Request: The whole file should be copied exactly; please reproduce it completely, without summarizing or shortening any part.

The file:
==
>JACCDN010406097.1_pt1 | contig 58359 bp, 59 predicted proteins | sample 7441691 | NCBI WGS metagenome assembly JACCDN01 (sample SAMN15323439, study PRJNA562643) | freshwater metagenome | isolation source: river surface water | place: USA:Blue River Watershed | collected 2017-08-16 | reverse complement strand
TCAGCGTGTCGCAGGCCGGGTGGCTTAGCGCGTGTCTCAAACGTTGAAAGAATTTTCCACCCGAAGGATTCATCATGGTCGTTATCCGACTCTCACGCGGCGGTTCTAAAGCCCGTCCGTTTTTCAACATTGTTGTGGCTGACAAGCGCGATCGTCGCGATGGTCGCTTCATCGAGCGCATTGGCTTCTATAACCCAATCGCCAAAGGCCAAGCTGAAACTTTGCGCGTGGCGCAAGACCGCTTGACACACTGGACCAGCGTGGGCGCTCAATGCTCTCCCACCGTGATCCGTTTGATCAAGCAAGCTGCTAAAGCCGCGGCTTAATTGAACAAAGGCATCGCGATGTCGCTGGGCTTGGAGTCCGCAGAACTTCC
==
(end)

>JACCDN010406097.1_pt1 | contig 58359 bp, 59 predicted proteins | sample 7441691 | NCBI WGS metagenome assembly JACCDN01 (sample SAMN15323439, study PRJNA562643) | freshwater metagenome | isolation source: river surface water | place: USA:Blue River Watershed | collected 2017-08-16 | reverse complement strand
TCAGCGTGTCGCAGGCCGGGTGGCTTAGCGCGTGTCTCAAACGTTGAAAGAATTTTCCACCCGAAGGATTCATCATGGTCGTTATCCGACTCTCACGCGGCGGTTCTAAAGCCCGTCCGTTTTTCAACATTGTTGTGGCTGACAAGCGCGATCGTCGCGATGGTCGCTTCATCGAGCGCATTGGCTTCTATAACCCAATCGCCAAAGGCCAAGCTGAAACTTTGCGCGTGGCGCAAGACCGCTTGACACACTGGACCAGCGTGGGCGCTCAATGCTCTCCCACCGTGATCCGTTTGATCAAGCAAGCTGCTAAAGCCGCGGCTTAATTGAACAAAGGCATCGCGATGTCGCTGGGCTTGGAGTCCGCAGAACTTCC